Another pattern is the wide discrepancy between the number of studies conducted with children of gay fathers and those with lesbian mothers Another potential factor of importance is the possibility of social desirability bias when research subjects respond in ways that present themselves and their families in the most desirable light possible. Such a phenomenon does seem possible due to the desire of this population to offset and reverse negative images and discrimination. Consequently, the findings of these studies may be patterned by self-presentation bias. Most studies rely on small-scale, snowball and convenience samples drawn primarily from personal and community networks or agencies.
Most research to date has been conducted on white lesbian mothers who are comparatively educated, mature, and reside in relatively progressive urban centers, most often in California or the Northeastern states. Herek's paper in American Psychologist stated: The overall methodological sophistication and quality of studies in this domain have increased over the years, as would be expected for any new area of empirical inquiry. More recent research has reported data from probability and community-based convenience samples, has used more rigorous assessment techniques, and has been published in highly respected and widely cited developmental psychology journals, including Child Development and Developmental Psychology.
Data are increasingly available from prospective studies. In addition, whereas early study samples consisted mainly of children originally born into heterosexual relationships that subsequently dissolved when one parent came out as gay or lesbian, recent samples are more likely to include children conceived within a same-sex relationship or adopted in infancy by a same-sex couple. Thus, they are less likely to confound the effects of having a sexual minority parent with the consequences of divorce. The methodologies used in the major studies of same-sex parenting meet the standards for research in the field of developmental psychology and psychology generally. The studies specific to same-sex parenting were published in leading journals in the field of child and adolescent development, such as Child Development, published by the Society for Research in Child Development, Developmental Psychologypublished by the American Psychological Association, and The Journal of Child Psychology and Psychiatry, the flagship peer-review journals in the field of child development.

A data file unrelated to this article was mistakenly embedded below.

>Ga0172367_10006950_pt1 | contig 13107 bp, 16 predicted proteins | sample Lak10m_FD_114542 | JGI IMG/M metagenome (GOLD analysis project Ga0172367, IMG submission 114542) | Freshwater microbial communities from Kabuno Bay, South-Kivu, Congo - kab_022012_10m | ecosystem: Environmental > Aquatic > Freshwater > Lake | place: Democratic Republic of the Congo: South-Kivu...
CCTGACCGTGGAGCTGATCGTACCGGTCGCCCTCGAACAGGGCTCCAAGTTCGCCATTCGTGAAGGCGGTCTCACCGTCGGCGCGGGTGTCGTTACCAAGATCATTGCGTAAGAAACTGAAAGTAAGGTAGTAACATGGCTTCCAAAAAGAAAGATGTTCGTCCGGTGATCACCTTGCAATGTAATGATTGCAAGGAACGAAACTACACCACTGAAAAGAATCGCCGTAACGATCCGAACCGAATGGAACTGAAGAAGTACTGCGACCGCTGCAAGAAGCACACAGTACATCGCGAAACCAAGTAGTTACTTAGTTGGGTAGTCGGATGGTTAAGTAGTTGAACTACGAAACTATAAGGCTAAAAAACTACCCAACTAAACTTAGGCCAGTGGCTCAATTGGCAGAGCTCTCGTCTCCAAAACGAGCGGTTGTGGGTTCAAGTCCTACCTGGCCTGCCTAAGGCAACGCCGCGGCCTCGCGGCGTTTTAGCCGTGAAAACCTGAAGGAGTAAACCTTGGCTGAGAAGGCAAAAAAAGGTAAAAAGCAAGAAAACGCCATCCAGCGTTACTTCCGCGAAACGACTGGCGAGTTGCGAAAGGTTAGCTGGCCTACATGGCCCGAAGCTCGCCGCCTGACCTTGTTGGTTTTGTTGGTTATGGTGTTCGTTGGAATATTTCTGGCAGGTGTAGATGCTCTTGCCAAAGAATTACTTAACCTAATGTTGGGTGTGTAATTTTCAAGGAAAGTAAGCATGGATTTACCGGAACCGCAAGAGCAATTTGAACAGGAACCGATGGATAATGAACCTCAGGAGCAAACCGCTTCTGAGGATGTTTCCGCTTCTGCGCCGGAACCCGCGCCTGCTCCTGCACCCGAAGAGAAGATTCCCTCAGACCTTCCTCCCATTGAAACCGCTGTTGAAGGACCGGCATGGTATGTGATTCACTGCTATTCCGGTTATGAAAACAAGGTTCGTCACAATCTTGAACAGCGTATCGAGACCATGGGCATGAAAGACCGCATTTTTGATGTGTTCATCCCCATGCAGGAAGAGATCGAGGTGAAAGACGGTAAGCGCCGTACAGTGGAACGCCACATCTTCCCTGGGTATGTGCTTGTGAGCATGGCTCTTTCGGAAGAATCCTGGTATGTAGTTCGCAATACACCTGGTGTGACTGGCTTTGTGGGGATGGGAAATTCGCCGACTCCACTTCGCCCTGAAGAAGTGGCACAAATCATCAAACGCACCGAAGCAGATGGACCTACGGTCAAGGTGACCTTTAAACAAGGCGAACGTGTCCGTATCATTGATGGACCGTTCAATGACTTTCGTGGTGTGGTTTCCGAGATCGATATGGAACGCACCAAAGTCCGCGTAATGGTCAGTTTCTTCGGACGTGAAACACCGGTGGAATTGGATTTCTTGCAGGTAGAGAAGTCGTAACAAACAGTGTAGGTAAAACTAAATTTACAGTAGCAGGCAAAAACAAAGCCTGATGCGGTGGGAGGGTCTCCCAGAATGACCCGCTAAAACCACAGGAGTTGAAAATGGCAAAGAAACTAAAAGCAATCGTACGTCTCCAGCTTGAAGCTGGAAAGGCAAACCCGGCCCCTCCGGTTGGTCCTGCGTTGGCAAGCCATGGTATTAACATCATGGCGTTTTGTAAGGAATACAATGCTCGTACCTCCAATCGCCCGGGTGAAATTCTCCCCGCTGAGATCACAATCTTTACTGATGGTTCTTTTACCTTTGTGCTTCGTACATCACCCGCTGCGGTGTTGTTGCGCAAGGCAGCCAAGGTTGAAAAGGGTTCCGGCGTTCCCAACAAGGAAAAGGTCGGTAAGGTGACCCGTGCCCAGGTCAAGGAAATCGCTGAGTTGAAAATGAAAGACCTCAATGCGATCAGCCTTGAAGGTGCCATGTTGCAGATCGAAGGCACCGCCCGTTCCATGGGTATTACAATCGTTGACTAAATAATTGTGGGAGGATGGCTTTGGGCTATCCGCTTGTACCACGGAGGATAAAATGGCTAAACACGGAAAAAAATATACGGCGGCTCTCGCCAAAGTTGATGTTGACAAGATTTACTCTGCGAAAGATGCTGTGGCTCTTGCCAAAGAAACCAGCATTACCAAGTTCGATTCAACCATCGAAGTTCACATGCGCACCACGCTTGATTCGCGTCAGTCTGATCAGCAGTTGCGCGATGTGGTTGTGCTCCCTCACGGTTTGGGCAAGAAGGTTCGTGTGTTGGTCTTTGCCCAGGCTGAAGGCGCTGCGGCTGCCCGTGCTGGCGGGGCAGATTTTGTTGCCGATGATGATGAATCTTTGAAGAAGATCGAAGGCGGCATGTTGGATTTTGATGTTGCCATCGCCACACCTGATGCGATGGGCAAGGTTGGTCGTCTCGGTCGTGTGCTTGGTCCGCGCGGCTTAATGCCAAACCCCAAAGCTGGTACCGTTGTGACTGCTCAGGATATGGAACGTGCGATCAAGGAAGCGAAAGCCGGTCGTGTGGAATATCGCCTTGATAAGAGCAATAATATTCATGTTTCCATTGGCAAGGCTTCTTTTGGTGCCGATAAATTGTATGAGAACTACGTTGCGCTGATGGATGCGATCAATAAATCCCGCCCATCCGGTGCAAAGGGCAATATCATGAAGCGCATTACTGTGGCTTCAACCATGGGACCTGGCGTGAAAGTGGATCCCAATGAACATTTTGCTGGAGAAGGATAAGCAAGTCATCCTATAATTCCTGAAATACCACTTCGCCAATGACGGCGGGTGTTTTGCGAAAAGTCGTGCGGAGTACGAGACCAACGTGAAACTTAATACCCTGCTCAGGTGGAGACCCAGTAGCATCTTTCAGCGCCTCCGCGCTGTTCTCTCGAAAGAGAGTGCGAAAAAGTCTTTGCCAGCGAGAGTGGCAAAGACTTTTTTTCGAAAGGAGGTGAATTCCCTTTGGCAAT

Gay parents "tend to be more motivated, more committed than heterosexual parents on average, because they chose to be parents," said Abbie Goldberg, a psychologist at Clark University in Massachusetts who researches gay and lesbian parenting.
Gays and lesbians rarely become parents by accident, compared with an famoly 50 percent accidental pregnancy rate among heterosexuals, Goldberg said. Not only that, but gays and lesbians are likely to provide homes for difficult-to-place children in the foster system, studies show. Of course, this isn't to say that heterosexual parents can't bring these same qualities to the parenting table. Rather than comply, Catholic Charities closed up shop.
Catholic opposition aside, research suggests that gay and lesbian parents are actually a powerful resource for kids in need of adoption. According to a report by the Williams Institute and the Urban Institute, 65, kids were living with adoptive gay parents between andwith another 14, in foster homes headed by gays and lesbians. There are currently more thankids in foster care in the U. An October report by Evan B. Donaldson Adoption Institute found that, of gay and lesbian adoptions at more than agencies, 10 percent of the kids placed were older than 6 — typically a very difficult age to adopt out.
About 25 percent were older than 3. Sixty percent of gay and lesbian couples adopted across races, which is important given that minority children in the foster system tend to linger. More than half of the kids adopted by gays and lesbians had special needs. The report didn't compare the adoption preferences of gay couples directly with those of heterosexual couples, said author David Brodzinsky, research director at the Institute and co-editor of "Adoption By Lesbians and Gay Men: But research suggests that gays and lesbians are more likely than heterosexuals to adopt older, special-needs and minority children, he said.